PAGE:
The December 2019 release of Apache Kafka 2.4.0 saw usability improvements in TopologyTestDriver, with the addition of new TestInputTopic and TestOutputTopic classes. These offer typesafe methods to easily produce and consume messages for your Kafka Streams tests. In this post we’ll explore these new classes in the context of Avro messages, which requires a small trick to get working.

In short we’ll start by defining two Avro contracts; create a Kafka Streams application that consumes one type on an input topic, and conditionally produces a second type on an output topic; then we’ll wire up our tests to verify the stream processing behaviour. The complete example application is available on Github.

Avro contracts

Apache Avro is a data serialization system that provides rich data structures in a compact, fast, binary data format. You define a schema in JSON, which is shared between the producer and consumer. This allows for the efficient serialization, transfer and storage of messages. When applied to Kafka this sees the addition of Confluent Schema Registry, which facilitates the exchange of schemas, as well as schema evolution. You’ll see this reflected in the tests later.

Schema definition

We follow along to Apache Avro Getting Started (Java) to create two contracts, with the Avro Maven plugin configured to generate the associated Java classes.

Listing 1. user.avsc
{"namespace": "example.avro",
 "type": "record",
 "name": "User",
 "fields": [
     {"name": "name", "type": "string"},
     {"name": "favorite_number",  "type": ["int", "null"]},
     {"name": "favorite_color", "type": ["string", "null"]}
Listing 2. color.avsc
{"namespace": "example.avro",
 "type": "record",
 "name": "Color",
 "fields": [
     {"name": "name", "type": "string"}

This results in two classes generated in target/generated-sources/avro, which you might need to add to your IDE build path. We’ve added two unit tests to demonstrate basic serialization and deserialization of these Avro contracts in isolation. Note that this differs from typical and actual use in the context of an Kafka Streams application; It serves only as an illustration of two types of serialization.

Kafka Streams Application

Next up we define a Kafka Streams application to consume and produce messages with the above Avro types. Through we bootstrap an application that uses both Spring Kafka and Kafka Streams. While we’re still using Spring Boot 2.2, we have to override the managed Apache Kafka dependency versions, as indicated in the release announcement. However, we diverge slightly from the approach mentioned in Appendix A, opting instead to customize the dependency versions through properties.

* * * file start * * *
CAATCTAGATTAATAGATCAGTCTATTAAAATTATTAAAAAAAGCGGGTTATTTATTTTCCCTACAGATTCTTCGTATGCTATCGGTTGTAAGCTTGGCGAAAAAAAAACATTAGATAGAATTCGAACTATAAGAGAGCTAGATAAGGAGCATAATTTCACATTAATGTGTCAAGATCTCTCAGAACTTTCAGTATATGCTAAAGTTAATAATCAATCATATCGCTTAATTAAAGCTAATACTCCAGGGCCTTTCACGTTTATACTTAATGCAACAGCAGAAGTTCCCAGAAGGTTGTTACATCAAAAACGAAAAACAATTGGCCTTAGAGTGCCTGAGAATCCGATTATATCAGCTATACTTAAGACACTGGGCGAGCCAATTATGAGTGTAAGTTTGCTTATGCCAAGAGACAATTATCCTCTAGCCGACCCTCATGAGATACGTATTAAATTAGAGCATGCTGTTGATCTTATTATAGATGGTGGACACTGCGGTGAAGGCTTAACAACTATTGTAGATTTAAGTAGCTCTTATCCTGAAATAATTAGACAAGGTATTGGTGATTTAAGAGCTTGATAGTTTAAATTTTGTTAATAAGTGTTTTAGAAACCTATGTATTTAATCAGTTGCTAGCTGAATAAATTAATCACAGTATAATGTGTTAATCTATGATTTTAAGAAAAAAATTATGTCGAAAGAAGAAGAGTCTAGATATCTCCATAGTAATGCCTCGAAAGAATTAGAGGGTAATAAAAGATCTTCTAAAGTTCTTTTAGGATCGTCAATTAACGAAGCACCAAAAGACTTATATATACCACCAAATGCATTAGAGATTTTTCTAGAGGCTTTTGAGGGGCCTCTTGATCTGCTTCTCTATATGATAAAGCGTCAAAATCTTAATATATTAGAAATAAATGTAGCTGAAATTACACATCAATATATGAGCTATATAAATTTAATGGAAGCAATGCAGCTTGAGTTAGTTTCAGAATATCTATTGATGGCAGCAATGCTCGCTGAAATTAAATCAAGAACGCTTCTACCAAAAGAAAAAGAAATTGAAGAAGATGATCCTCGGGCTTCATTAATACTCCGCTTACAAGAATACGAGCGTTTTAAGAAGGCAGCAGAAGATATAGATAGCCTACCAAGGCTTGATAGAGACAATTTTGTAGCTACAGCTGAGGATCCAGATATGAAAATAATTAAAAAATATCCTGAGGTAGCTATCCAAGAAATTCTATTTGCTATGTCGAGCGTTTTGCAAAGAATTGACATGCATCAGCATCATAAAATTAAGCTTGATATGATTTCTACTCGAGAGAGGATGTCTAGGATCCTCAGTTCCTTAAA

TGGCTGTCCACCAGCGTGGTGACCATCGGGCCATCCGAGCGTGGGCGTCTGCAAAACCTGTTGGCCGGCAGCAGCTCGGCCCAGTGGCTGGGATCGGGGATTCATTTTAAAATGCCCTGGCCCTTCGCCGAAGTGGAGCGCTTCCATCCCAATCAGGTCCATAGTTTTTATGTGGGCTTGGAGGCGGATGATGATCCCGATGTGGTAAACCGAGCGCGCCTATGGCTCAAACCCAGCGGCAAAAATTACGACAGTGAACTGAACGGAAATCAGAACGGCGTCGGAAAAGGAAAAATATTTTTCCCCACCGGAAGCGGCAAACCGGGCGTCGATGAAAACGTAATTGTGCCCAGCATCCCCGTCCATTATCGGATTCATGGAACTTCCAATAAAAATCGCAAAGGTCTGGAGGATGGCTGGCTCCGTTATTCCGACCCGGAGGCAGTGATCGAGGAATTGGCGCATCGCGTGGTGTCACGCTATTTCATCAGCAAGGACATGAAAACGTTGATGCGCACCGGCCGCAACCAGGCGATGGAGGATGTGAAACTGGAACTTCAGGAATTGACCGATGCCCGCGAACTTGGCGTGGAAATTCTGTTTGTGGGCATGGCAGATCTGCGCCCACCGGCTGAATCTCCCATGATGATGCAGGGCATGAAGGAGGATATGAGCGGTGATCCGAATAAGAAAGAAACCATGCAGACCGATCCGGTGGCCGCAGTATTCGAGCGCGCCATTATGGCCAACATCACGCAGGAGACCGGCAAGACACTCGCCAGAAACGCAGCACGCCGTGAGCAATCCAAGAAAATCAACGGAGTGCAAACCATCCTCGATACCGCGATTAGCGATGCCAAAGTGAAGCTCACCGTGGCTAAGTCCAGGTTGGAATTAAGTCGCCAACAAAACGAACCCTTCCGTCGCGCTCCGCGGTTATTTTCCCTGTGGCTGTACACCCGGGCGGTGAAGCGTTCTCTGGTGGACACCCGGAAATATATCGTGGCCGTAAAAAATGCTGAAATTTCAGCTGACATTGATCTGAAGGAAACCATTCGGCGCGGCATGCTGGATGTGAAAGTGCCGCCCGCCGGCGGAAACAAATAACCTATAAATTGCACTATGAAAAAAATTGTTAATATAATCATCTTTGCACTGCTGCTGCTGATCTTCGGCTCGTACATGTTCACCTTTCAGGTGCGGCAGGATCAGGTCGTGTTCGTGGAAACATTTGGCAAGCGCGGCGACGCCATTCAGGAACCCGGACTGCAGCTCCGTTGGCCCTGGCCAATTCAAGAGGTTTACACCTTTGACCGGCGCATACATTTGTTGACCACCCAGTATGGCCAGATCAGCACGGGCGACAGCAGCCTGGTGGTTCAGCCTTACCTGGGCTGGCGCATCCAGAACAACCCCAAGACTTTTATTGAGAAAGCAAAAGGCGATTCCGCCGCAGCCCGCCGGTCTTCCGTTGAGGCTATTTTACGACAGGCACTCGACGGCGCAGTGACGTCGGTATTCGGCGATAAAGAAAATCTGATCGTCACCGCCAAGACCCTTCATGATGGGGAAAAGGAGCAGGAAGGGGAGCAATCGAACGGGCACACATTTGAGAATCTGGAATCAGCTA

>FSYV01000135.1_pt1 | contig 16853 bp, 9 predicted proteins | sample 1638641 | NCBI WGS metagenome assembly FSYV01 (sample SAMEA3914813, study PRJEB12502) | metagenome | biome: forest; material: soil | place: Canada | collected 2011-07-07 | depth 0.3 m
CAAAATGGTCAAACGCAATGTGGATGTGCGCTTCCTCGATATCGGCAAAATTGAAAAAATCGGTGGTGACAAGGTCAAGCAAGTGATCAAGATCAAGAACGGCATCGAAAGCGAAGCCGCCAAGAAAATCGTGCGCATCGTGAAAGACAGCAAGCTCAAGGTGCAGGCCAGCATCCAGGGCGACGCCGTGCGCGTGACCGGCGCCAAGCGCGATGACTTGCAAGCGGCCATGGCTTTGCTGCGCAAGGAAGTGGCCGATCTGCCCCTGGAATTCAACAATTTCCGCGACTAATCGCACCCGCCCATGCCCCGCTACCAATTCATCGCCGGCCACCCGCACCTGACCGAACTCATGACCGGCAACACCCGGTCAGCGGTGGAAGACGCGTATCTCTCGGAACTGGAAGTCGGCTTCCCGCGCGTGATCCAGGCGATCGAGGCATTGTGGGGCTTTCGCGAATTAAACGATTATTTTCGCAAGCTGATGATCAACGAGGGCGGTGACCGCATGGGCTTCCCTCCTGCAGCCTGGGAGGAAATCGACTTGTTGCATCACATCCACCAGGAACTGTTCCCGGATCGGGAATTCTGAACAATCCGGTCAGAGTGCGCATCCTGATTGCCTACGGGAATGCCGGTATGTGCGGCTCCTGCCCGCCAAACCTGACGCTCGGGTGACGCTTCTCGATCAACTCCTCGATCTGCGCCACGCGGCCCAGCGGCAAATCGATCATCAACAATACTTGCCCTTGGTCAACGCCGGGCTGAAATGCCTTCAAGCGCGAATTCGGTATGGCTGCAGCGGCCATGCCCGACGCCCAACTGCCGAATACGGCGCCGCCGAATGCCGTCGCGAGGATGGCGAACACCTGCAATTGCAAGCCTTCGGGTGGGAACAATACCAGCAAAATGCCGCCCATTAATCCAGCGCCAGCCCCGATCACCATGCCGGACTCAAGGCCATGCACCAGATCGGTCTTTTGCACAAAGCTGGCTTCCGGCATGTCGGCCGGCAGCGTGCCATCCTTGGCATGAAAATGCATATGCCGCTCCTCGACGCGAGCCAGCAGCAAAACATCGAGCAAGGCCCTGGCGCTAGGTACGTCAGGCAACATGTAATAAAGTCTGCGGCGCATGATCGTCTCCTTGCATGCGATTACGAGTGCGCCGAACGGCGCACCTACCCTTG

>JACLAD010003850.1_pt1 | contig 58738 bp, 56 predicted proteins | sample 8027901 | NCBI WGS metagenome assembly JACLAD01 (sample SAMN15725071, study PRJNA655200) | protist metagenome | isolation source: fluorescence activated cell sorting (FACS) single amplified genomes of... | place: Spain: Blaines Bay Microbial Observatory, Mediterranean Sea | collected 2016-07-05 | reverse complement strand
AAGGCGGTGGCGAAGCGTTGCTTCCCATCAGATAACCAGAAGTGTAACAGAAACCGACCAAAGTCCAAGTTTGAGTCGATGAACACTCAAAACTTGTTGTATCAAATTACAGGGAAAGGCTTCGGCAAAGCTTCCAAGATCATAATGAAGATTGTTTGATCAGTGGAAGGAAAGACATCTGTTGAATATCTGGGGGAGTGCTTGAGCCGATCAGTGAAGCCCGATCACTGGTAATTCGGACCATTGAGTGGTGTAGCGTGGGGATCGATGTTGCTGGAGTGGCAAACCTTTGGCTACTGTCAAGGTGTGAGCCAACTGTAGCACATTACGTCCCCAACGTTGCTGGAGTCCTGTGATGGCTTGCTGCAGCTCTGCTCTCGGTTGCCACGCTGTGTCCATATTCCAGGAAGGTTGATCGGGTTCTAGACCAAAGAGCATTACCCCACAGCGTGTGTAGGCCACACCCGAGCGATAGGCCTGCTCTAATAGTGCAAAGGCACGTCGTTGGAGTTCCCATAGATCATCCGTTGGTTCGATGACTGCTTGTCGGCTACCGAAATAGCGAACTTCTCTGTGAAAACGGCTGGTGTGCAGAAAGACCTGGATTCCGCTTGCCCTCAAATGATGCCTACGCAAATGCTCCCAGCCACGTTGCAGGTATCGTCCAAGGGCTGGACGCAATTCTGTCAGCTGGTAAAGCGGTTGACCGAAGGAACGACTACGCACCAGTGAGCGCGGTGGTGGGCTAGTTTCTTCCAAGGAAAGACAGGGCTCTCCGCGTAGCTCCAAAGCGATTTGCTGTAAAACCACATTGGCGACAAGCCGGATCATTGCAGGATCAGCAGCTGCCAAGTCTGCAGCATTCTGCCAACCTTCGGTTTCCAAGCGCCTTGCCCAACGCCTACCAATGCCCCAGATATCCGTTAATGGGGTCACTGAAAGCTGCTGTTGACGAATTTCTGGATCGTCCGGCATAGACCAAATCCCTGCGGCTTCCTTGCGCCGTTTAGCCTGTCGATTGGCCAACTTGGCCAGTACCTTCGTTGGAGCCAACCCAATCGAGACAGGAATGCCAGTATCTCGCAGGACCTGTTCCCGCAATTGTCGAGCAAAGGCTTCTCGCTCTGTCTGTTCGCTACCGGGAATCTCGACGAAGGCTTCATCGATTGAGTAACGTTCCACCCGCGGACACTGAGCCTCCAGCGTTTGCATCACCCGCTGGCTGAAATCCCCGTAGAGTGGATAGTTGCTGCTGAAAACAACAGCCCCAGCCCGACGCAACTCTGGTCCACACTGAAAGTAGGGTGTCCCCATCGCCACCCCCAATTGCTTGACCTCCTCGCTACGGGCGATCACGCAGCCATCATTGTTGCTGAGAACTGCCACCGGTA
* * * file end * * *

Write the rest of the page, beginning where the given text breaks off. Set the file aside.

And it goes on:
Listing 3. Kafka version override through properties

Our full Kafka Streams application then only consists of a single class. We convert an input users-topic with users to an output colors-topic with the user’s favorite color, provided that color is not blue. Note that this is a highly simplified Stream topology; You can build, and test, a lot more advanced operations such as joins and aggregations with ease.

Listing 4.
public class TopologyTestDriverAvroApplication {

  public static void main(String[] args) {, args);

  public KStream<String, User> handleStream(StreamsBuilder builder) {
    KStream<String, User> userStream ="users-topic");
    KStream<String, Color> colorStream = userStream
        .filter((username, user) -> !"blue".equals(user.getFavoriteColor()))
        .mapValues((username, user) -> new Color(user.getFavoriteColor()));"colors-topic");
    return userStream;


We use the following configuration properties to ensure the messages are (de)serialized correctly.

Listing 5.

Testing Kafka Streams

Now finally we’ve arrived at the target of this blog post: Testing a Kafka Streams application using the new TestInputTopic and TestOutputTopic classes. The basic test structure is already given in reference guide chapter Testing a Streams application, which consists of:

  1. Creating a Topology through a StreamsBuilder;

  2. Defining required application Properties;

  3. Instantiate a new TopologyTestDriver;

  4. Call createInputTopic with proper key/value serializers;

  5. Call createOutputTopic with proper key/value deserializers;

  6. Within unit tests

    • pipe messages into input topics;

    • read messages from output topics.